This section is from the book "Elements Of The Theory And Practice Of Cookery", by Mary E. Williams. Also available from Amazon: Elements Of The Theory And Practice Of Cookery; A Textbook Of Domestic Science For Use In Schools.
Of the birds we use for food, fowls and chickens, turkeys, and tame ducks and geese are classed together as poultry. Wild fowl, like wild animals used for food, come under the head of game. Among game-birds are quail, partridges, grouse, wild ducks, and wild geese. Game is now scarce and expensive.
The flesh of ducks and geese, like pork, is so fat that it is not easily digested. Of what use is fat in the bodies of waterfowl?
The light meat from the breasts of poultry is tender, but poorer in flavor than the less delicate meat from the leg and hip-joint, or "second joint," a difference corresponding to that between the loin of beef and the shin and round. The delicacy of the breast-meat is owing partly to the shortness of its muscle-fibres. The legs are tough because fowls use them constantly. Strong tendons run through the "drumsticks." Why is the meat on the wings of domestic fowls so much more tender than that on the legs? Wild fowl have dark, rich meat on breast and wings. Can you explain why?
In market terms, chicken not more than five months old is "spring chicken"; chicken over a year old, fowl.
These tendons should be removed if the fowl is to be roasted, but need not be if it is to be boiled or fricasseed. What is the reason?
In a chicken or young fowl the scales on the legs are yellow and soft, and the breast-bone yielding. How do the bones of young animals differ in composition from those of older ones? Older fowls have horny scales, a hard breast-bone, thicker and yellower skin, and more fat. Pin-feathers, usually an indication of youth, give place to hairs as the bird grows older. A young cock is best for roasting.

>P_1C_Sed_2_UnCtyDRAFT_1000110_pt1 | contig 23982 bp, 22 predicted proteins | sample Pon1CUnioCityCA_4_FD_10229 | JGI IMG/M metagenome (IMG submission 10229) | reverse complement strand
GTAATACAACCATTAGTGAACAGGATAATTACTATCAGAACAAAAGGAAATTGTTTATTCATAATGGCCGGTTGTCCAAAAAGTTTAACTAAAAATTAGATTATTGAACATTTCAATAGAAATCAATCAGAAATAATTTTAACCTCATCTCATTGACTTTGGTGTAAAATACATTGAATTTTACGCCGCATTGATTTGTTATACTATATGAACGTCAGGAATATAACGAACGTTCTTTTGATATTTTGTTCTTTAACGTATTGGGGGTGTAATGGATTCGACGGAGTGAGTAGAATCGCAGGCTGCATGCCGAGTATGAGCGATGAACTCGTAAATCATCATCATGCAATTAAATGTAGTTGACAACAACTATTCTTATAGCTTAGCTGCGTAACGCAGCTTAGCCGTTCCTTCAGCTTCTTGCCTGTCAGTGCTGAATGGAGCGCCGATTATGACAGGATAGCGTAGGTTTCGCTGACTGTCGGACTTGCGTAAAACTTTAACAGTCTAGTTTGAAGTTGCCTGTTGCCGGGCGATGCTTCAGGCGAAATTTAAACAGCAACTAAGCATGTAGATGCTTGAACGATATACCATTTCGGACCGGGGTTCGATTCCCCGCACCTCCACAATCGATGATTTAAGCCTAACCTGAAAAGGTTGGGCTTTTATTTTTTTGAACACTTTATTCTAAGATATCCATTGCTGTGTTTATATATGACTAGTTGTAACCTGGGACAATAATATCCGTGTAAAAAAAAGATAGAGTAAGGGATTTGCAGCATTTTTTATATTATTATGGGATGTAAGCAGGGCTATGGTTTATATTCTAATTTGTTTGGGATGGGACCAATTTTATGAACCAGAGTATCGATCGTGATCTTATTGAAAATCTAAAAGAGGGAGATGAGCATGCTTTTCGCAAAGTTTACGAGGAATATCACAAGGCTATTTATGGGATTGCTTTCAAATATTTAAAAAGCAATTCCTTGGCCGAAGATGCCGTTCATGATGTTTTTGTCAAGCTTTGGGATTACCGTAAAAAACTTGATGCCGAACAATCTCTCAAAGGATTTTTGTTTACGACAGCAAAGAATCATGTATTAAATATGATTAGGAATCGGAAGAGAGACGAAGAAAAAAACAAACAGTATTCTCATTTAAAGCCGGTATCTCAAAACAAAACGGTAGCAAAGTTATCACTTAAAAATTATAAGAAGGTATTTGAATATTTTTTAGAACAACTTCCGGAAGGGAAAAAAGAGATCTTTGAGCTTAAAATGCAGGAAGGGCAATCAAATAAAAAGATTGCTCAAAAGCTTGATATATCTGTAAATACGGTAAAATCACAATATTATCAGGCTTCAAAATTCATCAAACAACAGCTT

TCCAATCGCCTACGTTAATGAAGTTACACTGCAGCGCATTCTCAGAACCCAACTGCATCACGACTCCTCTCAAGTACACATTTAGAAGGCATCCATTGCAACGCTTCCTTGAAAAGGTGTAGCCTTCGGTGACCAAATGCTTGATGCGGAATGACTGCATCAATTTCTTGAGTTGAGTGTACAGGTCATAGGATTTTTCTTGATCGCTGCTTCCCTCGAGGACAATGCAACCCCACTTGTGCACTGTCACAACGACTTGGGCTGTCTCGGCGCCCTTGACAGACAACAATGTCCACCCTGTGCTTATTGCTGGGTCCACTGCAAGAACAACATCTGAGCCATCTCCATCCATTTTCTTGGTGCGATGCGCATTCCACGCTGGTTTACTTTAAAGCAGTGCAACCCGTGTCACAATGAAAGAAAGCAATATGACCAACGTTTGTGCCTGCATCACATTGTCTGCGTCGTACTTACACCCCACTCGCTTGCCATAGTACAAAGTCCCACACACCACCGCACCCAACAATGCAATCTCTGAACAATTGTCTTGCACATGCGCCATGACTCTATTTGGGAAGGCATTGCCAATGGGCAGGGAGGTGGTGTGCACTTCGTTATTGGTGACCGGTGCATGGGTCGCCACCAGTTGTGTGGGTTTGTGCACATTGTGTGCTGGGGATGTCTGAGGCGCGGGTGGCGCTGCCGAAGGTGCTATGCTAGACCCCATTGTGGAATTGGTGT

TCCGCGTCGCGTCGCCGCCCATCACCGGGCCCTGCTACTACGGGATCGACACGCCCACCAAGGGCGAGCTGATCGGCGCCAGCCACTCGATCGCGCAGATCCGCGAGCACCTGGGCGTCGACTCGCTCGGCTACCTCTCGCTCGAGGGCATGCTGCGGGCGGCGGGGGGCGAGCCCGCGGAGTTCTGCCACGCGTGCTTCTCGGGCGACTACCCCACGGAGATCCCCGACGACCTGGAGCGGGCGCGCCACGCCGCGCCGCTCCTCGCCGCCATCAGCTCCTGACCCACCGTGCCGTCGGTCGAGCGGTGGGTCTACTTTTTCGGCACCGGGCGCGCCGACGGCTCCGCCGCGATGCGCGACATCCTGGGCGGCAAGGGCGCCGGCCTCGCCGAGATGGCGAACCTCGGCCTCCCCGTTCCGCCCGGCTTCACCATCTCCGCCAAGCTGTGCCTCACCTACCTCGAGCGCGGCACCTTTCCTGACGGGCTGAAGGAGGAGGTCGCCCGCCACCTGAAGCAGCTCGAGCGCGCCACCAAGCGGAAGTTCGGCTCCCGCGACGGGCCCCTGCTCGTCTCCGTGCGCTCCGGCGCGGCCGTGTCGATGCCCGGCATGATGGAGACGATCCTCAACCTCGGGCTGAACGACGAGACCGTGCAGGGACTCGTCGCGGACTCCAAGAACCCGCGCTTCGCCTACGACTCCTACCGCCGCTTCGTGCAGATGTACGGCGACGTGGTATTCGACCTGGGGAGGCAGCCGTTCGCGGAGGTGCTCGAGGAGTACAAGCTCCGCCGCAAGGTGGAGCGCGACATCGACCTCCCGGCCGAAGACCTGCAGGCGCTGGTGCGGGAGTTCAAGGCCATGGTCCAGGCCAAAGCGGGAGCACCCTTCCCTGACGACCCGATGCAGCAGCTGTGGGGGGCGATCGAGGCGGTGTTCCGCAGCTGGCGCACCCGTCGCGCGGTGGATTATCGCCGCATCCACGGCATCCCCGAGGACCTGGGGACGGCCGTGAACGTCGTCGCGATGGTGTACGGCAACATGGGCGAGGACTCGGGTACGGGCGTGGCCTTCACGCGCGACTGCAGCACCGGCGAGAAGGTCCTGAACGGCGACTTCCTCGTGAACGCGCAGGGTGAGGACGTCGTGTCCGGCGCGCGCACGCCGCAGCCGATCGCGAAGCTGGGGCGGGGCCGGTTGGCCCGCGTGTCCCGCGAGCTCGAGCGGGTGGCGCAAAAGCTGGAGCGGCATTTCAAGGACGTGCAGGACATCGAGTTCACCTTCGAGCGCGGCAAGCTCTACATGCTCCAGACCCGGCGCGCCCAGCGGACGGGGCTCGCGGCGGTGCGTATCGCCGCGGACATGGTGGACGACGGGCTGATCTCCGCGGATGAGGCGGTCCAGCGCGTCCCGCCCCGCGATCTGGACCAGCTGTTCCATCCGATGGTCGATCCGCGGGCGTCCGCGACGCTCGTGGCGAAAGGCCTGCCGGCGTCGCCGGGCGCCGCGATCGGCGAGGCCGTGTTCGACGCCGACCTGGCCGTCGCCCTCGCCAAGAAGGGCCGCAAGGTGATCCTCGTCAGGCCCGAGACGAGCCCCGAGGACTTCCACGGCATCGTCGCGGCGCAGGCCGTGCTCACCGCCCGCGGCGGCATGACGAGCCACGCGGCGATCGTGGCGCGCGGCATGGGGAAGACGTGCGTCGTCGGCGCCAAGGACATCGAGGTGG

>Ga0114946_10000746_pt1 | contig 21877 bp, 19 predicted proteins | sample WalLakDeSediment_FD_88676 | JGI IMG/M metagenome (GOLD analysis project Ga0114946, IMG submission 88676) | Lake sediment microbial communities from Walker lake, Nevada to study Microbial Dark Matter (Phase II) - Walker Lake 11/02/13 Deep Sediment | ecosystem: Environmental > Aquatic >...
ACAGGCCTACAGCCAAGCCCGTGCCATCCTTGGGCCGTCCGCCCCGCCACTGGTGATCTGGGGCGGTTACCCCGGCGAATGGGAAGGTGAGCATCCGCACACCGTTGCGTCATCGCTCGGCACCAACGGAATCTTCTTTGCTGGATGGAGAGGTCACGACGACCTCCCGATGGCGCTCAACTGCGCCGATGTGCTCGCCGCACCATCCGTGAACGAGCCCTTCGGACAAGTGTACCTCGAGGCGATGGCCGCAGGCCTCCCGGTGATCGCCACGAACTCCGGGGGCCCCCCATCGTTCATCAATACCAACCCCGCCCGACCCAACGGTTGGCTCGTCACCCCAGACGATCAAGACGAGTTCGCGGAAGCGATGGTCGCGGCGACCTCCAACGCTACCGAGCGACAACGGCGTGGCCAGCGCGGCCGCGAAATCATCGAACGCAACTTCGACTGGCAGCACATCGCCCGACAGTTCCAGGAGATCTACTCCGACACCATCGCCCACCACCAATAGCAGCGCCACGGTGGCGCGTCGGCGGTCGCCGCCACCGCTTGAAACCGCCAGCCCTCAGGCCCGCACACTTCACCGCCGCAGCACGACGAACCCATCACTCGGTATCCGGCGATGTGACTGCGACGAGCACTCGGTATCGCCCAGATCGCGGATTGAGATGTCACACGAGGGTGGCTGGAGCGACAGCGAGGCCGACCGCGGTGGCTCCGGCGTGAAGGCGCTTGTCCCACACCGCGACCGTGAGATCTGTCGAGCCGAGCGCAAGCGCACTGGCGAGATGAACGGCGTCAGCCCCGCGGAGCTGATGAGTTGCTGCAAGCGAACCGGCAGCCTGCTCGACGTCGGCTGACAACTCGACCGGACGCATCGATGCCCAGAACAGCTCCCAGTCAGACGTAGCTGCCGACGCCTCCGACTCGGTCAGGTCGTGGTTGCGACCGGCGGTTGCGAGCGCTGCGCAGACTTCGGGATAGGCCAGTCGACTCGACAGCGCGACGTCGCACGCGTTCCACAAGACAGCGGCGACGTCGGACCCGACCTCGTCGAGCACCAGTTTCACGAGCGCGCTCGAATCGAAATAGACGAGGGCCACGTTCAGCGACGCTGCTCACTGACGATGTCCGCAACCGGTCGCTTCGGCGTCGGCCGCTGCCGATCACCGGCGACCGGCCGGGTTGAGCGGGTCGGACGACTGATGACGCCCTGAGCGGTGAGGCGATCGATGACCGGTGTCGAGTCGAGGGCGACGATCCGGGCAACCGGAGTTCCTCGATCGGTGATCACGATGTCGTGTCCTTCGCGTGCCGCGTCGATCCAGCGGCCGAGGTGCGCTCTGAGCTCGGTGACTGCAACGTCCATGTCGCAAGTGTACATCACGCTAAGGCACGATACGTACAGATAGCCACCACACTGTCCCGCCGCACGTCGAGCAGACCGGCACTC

A young turkey is known by the same points as a young fowl. Good turkeys have, besides, plump breasts, black legs, and white flesh. A young cock turkey (gobbler) has small spurs. As a rule, hen turkeys are best; old gobblers are never good.
In a young duck or goose the windpipe is brittle enough to snap readily between the thumb and finger, and the feet are soft and yellow. Neither ducks nor geese are good if more than one year old.
1. To remove hairs, singe the bird over a flame, holding it by neck and legs. A gas or an alcohol flame is best. Lacking these, use lighted paper on top of the range. Cut off the head. Pull out pin-feathers with a vegetable-knife and your thumb.
2. To remove tendons, bend the leg back to stretch the skin over the joint, and cut carefully through the skin. Break the joint. Slip a skewer under one tendon at a time and pull them out. Break off the foot with the loose tendons.
3. To draw the bird, make a cut just large enough to admit your hand between one leg and the body. Make another cut around the rump (the part just below the tail). Slip a finger in here and free the entrails from the body. Then put your hand into the other opening and work it carefully around between the entrails and the body, till the entrails can be drawn out all together. Put two fingers down between the neck and the skin and find the windpipe and the crop (a little bag). Draw these out. The kidneys lie in a hollow near the end of the back-bone. Make sure that these are removed. See also that none of the red, spongy lung-substance clings to the chest wall. Turn down the skin on the neck and cut the neck off close to the body. Save the neck. Leave about two inches of skin to fold over. Cut off the oil-bag from the rump. Pieces of fat may be saved to be melted for basting.
4. To clean, run water through the body. Wipe it with a damp cloth inside and out.
5. The giblets. - The gizzard, heart, and liver, called "giblets," are saved to use in gravy. The gizzard is large, hard, and purplish. The liver, soft and red, lies next to it, with the gall-bladder attached. Gall (bile) is very bitter; in cutting off the gall-bladder take great care not to break it. If a drop of gall escapes, wash instantly whatever part of the bird it touches. Cut slowly through the thick wall of the gizzard, stopping as soon as the inner sac comes to view. This sac may contain corn or whatever the bird has fed on. Peel off the outer coat without breaking the sac, and throw the sac away. Wash the giblets.